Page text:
I wrote the other day that despite rumors of sold out Olympic sporting events, tickets are still available (albeit sporadically) at cosport.com. Well today I discovered another hotbed of ticket selling -- or should I say scalping -- where you can buy top tickets if you're willing to gamble and pay.
Today, dozens of scalpers stood alone or in pairs inside the underground tunnel leading out of Subway Line 10 and to the Olympic Green Line. Some held signs asking to buy tickets, but most were looking to sell.
I hung around for about 20 minutes to find out what was on the market and for how much. My inquiries revealed the following:
1. Track and field for 8/20: now at 4,000 RMB each. I think I heard the seller quote the same price to a Chinese passerby, though it may have been 4,000 for two. Eventually she went down to 3,000 RMB each.
2. Track and field finals: originally priced 400 RMB each, now 1,500 RMB each.
3. Soccer finals: 3000 RMB for one.
4. Australia-USA men's basketball quarterfinals: 4,000 RMB for one.
5. Men's basketball finals: 15,000 RMB for one.
Events like handball and softball are cheaper -- 200 RMB and 400 RMB respectively. But the handball tickets, which I closely inspected, comparing them to the track and field tickets I used on Saturday night, didn't look quite real to me. The text placement was slightly askew, the paper looked thinner and shinier, and the red and orange ink appeared subtly darker.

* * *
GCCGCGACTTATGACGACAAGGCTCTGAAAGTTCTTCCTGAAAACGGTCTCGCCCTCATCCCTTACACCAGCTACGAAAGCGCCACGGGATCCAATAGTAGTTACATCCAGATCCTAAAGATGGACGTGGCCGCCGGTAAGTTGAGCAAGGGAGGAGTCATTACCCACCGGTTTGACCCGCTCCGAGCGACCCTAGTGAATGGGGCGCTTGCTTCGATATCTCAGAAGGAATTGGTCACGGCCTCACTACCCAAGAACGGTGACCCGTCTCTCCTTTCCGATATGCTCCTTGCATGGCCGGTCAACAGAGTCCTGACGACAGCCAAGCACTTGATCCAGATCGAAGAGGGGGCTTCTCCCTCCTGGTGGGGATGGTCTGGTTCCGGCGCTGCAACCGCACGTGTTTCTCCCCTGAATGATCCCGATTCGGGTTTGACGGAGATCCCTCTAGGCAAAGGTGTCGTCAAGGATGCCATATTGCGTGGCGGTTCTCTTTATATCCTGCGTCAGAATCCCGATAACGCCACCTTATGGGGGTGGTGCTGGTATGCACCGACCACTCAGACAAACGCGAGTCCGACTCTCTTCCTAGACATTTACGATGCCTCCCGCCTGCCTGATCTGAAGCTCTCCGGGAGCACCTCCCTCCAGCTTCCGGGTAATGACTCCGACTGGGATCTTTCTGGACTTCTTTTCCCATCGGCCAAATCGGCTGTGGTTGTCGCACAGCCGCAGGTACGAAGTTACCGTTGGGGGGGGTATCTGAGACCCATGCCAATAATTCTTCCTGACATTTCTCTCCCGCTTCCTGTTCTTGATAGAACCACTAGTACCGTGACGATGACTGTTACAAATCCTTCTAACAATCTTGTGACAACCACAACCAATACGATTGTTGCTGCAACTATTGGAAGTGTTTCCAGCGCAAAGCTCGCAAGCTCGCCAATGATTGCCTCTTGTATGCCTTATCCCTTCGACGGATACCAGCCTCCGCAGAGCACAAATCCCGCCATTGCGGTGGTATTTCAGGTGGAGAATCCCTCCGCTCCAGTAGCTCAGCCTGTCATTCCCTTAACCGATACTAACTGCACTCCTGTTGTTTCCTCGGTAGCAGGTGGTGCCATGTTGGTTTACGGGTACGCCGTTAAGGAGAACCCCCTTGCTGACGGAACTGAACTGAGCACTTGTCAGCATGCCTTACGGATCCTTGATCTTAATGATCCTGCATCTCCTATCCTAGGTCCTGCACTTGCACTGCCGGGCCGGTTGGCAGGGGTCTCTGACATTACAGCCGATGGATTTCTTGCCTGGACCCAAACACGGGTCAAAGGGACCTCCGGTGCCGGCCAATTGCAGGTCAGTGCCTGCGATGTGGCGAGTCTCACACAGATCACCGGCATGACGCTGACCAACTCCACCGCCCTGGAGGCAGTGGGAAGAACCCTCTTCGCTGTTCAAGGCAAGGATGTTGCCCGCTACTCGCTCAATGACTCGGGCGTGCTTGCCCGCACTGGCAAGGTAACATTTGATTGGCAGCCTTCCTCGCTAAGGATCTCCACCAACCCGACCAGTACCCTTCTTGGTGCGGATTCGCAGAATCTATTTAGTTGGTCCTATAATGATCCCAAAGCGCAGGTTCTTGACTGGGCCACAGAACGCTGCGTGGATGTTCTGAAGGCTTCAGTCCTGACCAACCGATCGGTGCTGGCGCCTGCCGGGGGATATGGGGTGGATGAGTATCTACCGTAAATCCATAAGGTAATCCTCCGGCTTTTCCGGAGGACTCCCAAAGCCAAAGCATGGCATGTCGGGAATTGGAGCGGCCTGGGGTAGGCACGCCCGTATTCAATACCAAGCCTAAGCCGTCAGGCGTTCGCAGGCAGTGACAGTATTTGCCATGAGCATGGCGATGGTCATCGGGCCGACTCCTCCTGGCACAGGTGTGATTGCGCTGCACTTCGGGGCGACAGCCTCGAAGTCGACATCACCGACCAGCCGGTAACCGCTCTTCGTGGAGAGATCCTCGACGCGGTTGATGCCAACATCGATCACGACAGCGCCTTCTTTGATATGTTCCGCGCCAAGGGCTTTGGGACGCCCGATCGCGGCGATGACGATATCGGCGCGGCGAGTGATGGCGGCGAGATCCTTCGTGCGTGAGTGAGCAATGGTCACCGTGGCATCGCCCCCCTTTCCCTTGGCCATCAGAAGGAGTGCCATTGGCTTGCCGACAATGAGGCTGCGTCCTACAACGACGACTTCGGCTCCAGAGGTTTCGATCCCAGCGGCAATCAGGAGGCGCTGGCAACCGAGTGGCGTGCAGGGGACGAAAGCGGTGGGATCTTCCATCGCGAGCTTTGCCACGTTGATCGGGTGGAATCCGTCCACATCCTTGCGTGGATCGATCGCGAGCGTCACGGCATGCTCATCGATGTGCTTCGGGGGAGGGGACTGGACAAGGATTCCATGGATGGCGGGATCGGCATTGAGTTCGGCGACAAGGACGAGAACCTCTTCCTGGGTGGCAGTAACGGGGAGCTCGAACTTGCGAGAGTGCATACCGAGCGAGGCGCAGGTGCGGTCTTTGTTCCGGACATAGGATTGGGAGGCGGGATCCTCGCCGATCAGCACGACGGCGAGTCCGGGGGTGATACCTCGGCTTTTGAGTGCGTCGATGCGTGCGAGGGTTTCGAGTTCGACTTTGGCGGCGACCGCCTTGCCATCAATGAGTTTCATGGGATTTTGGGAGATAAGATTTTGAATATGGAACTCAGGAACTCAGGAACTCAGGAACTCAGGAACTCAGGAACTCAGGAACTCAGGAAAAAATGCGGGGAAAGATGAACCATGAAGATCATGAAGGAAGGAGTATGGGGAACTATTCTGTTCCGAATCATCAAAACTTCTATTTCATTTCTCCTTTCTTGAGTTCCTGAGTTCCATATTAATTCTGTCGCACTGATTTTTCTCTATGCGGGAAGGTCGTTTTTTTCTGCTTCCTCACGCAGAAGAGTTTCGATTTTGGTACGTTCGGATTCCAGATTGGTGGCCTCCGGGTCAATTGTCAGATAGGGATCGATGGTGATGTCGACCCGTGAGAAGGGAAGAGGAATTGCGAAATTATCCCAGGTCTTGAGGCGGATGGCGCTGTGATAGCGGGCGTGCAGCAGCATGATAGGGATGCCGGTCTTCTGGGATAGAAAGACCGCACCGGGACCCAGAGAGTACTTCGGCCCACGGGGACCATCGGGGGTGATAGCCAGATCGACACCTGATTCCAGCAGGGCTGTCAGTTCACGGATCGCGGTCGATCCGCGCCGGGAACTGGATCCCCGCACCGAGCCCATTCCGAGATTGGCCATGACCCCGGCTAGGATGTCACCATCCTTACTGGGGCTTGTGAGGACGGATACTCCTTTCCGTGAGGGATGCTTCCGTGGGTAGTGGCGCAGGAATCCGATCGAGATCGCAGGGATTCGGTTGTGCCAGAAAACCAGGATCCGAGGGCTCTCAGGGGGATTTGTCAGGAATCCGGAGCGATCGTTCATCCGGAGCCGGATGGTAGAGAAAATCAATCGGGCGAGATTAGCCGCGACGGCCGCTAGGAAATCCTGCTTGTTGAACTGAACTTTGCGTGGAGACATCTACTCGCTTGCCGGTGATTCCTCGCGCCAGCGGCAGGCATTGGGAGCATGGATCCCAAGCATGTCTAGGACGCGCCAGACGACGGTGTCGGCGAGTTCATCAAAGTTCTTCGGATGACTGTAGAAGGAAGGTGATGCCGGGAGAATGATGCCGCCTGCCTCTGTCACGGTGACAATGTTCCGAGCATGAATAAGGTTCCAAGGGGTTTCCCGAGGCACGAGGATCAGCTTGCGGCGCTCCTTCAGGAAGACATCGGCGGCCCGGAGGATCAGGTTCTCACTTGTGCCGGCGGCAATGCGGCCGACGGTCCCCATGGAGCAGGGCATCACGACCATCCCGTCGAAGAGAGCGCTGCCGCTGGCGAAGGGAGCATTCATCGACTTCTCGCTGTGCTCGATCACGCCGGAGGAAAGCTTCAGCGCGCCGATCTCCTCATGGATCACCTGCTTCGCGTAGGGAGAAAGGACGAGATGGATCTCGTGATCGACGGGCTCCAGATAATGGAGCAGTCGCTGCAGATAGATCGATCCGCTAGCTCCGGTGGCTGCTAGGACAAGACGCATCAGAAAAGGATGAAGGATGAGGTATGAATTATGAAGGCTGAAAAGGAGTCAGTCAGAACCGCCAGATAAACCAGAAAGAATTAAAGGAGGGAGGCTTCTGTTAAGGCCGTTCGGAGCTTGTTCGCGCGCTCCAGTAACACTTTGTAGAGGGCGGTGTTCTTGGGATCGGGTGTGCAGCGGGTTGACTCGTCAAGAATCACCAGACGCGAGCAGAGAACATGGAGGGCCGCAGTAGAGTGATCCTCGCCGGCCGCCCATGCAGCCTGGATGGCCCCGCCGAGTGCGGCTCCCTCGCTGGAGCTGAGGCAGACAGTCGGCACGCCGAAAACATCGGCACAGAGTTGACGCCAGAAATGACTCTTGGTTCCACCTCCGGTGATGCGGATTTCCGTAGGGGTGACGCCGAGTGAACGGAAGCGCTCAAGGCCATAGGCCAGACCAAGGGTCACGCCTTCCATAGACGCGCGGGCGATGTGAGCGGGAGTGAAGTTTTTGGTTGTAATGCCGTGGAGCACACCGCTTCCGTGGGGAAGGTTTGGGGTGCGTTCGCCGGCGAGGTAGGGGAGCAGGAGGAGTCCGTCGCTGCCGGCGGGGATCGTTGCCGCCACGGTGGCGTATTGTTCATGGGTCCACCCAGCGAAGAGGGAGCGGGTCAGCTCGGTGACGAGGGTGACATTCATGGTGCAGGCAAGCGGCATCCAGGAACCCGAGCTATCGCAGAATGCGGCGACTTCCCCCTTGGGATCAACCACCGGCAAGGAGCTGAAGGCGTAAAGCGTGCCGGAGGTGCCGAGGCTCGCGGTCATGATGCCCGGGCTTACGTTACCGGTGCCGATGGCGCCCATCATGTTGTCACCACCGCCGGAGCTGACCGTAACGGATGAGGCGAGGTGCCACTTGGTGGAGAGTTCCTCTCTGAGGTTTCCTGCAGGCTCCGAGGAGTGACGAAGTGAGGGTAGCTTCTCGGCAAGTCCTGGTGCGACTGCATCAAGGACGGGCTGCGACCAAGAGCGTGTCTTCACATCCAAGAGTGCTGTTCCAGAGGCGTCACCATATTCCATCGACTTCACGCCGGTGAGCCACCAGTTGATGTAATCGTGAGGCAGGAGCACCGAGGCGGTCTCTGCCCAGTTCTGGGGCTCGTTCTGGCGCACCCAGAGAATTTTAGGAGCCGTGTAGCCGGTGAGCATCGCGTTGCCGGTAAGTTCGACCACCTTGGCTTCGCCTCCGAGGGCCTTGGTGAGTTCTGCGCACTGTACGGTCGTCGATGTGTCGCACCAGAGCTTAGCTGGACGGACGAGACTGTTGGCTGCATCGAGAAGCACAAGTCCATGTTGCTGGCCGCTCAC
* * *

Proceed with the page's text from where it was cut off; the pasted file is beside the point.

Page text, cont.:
Technically, the government prohibits such illegal selling. A Xinhua article published on August 18 reported that police arrested 276 ticket scalpers--including 37 foreigners -- for reselling tickets at up to 100 times the face value, the penalties being fines and detention:
"Police also confiscated 613 Games tickets in the latest crackdown on scalpers that started on Aug. 15...In one case, an Italian was detained by police on Aug. 15 near the "Bird's Nest" for attempting to scalp two tickets. Each had a face value of 300 RMB (43.65 US dollars), but the man planned to resell them at 1,000 RMB each... He confessed he had purchased about 130 Olympic tickets in his country through various channels and had resold half in China."
What struck me most at Subway Line 10 was that despite these recent crackdowns, five or six security guards loitered quietly at the top of the escalator leading out of the underground passage. They made no attempt to chase the scalpers away.
Today, a young Chinese woman tries to resell two tickets to the men's 200-meter track finals for 1,250 RMB each. She says she really wants to go but must return home to Jiangxi Province early tomorrow. She bought the tickets for 400 RMB apiece. To my naked eyes they look real, but I'm no expert.
Many people in transit stop to look. They crowd the scalpers, eager to know what's being sold and for how much. But so far, no one's betting.